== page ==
This $15 Amazon Find Makes Gardening Easier and Saves Me Money

updated Mar 5, 2021
We independently select these products—if you buy from one of our links, we may earn a commission. All prices were accurate at the time of publishing.
Post Image
Credit: Lauren Kolyn

Before the pandemic, my job involved a lot of travel, often for weeks at a time. I loved getting to see, learn, and experience new things, but one of the downsides of an on-the-go career is that it’s nearly impossible to maintain a garden. So nearly a year ago, when I, along with the rest of the world, was suddenly grounded, I decided it was the perfect time to try my hand at gardening. Sheltering in place also meant that I was cooking all of my own meals, so I figured what better way to jump into the new undertaking than by planting vegetables and herbs to up my quarantine cooking game.

Determined not to take up an expensive hobby, at first I repurposed egg cartons, yogurt containers, and wooden wine boxes as makeshift pots. But as I got more attached to my seedlings, I knew that I had to invest in some actual planters to give them the best chance of thriving. I needed a solution that was affordable, durable, lightweight, easy to manage, and compact enough for small-space storage — a tall order, I know! Believe it or not, I found all of these benefits (and more) in these super-cool grow bags from Winner Outfitters, which are currently on major sale on Amazon.

After reading reviews calling out everything from the “sturdiness of the material” to the fact that they’re “so much easier to manage than plastic pots,” I figured that 4,000 five-star ratings couldn’t be wrong and placed an order for a six-pack of the five-gallon planters. At less than $5 apiece, they easily satisfied my “affordable” criterion (and on sale for $2.50 per bag, right now they’re an absolute steal!).

Unlike traditional pots made from terra cotta, ceramic, plastic, and other hard materials, these grow bags are comprised of a sturdy, yet extremely pliable, felt-like fabric. My set arrived in an ordinary Amazon padded envelope with all of the pots folded flat, and I could already see how easy they’d be to store when not in use. I also noticed right away how lightweight they were. The six-pack in my hand weighed less than two pounds — imagine how heavy six terra cotta planters would be! And while they’re light as air empty, when filled with soil they are plenty heavy to stay put on the ground. Genius.

Credit: Amy Gordon

Once I started using them, I was even more convinced that these were the perfect planters for me. In fact, it only took a week before I ordered a six-pack of the seven-gallon containers, too. I constantly fiddle around and rearrange my garden, and the generously sized handles make it incredibly easy to lift and move things as much as I need to. (And when I finally do start traveling again, I can bring them to a friend’s house for safekeeping without breaking my back getting them into and out of the car.)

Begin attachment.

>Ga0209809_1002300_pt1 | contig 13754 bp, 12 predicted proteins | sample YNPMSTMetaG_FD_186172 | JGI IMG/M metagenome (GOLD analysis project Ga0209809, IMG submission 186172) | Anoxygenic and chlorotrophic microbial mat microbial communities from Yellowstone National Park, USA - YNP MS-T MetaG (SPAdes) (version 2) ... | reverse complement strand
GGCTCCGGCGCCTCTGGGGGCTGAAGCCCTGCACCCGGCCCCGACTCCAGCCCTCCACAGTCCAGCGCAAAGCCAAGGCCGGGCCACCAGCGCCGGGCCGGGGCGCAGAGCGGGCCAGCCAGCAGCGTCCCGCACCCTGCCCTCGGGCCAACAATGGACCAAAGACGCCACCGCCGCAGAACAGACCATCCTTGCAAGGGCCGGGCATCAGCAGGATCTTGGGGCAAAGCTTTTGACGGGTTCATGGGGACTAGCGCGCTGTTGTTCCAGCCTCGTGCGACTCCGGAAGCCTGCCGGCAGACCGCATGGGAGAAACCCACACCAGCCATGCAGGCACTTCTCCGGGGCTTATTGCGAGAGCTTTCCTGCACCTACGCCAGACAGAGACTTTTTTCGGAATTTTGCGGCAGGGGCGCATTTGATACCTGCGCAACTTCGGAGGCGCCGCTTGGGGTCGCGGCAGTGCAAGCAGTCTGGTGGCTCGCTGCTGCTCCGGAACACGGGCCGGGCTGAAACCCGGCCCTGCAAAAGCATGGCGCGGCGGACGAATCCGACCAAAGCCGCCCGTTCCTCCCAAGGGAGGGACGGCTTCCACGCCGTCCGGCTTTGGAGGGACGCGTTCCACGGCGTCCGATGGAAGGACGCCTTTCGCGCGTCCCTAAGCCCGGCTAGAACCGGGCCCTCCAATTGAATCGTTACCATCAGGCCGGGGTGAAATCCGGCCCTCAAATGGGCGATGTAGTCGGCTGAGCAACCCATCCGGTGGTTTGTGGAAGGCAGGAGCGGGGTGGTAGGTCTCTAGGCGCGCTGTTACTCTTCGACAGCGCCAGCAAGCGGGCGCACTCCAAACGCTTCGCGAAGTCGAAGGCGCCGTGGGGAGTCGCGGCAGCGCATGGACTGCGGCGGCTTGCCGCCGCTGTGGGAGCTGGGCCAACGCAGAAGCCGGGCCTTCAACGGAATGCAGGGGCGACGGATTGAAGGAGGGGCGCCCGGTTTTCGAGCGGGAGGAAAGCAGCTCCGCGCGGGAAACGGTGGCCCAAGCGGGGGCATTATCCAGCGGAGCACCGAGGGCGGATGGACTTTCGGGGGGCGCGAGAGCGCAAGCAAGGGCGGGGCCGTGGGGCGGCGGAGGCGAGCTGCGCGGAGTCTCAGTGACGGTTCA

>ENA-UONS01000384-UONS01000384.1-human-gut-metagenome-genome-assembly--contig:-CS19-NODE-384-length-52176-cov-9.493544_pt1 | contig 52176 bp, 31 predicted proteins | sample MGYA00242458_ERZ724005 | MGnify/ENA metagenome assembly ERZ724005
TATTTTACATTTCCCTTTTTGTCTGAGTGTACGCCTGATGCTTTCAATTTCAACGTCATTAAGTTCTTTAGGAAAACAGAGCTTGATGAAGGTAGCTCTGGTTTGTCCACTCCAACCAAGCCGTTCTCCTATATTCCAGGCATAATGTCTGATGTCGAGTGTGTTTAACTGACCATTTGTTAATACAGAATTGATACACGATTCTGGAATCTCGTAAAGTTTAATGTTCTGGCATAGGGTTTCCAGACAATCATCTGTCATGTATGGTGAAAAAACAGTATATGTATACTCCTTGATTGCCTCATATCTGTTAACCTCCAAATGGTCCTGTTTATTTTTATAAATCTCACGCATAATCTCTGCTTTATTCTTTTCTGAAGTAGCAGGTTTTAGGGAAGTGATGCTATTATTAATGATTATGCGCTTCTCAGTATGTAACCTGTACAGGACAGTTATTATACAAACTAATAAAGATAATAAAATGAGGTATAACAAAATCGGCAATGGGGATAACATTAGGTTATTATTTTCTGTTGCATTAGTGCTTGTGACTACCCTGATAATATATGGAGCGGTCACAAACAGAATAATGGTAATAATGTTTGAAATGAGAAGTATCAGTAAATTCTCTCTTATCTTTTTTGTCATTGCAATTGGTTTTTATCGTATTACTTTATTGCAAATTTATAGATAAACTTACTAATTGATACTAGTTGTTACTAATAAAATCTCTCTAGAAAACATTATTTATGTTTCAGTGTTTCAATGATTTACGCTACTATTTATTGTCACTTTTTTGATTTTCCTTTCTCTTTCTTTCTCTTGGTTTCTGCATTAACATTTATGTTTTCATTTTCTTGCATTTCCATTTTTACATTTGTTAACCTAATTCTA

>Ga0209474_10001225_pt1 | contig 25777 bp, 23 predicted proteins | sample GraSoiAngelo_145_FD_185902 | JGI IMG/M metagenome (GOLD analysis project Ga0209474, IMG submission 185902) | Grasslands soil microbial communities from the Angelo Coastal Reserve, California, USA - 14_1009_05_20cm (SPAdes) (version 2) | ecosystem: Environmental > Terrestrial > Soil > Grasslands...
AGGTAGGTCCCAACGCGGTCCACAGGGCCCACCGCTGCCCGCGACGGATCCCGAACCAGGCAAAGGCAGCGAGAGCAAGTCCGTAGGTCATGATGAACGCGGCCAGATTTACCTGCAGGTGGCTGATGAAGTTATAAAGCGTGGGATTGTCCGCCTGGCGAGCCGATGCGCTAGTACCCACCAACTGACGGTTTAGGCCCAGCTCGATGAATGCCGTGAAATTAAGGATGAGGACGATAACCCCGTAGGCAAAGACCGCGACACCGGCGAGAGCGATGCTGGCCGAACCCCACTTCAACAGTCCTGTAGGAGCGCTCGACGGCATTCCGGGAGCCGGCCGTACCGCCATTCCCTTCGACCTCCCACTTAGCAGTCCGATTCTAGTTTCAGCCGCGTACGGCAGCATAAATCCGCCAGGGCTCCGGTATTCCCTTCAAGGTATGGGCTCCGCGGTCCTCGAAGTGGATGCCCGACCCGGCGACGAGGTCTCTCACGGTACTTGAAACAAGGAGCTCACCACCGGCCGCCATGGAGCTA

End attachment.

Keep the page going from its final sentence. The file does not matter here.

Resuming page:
As a newbie gardener, I didn’t know that the material of the container can affect what’s growing inside of it. Luckily for me (and my plants), the breathable, porous fabric of the Winner Outfitters bags enables air to flow through to the roots, which I now know is essential to overall plant health. The fabric also acts as a temperature regulator, enabling plants to stay cool in the summer and warm in the winter, as needed. And while at first glance I thought that the plain black material looked a bit boring, I actually love how it lets the greenery shine as the main attraction.

Credit: Amy Gordon

Right now, my grow bags are filled with delicious edibles like San Marzano tomatoes, dill, lime basil, and spinach, and I have a few sunflowers just starting to bloom, too. I look forward to checking on my plants every morning, attending to the watering and weeding, and snipping leafy greens and herbs to throw into my salads, pastas, marinades, soups, and other fresh dishes. With all of the money I’m saving in the produce section, I’m taking advantage of this sale and ordering more pots — and if you’re planning on doing any gardening this spring, you should, too! Now all that’s left to do is decide what to plant first.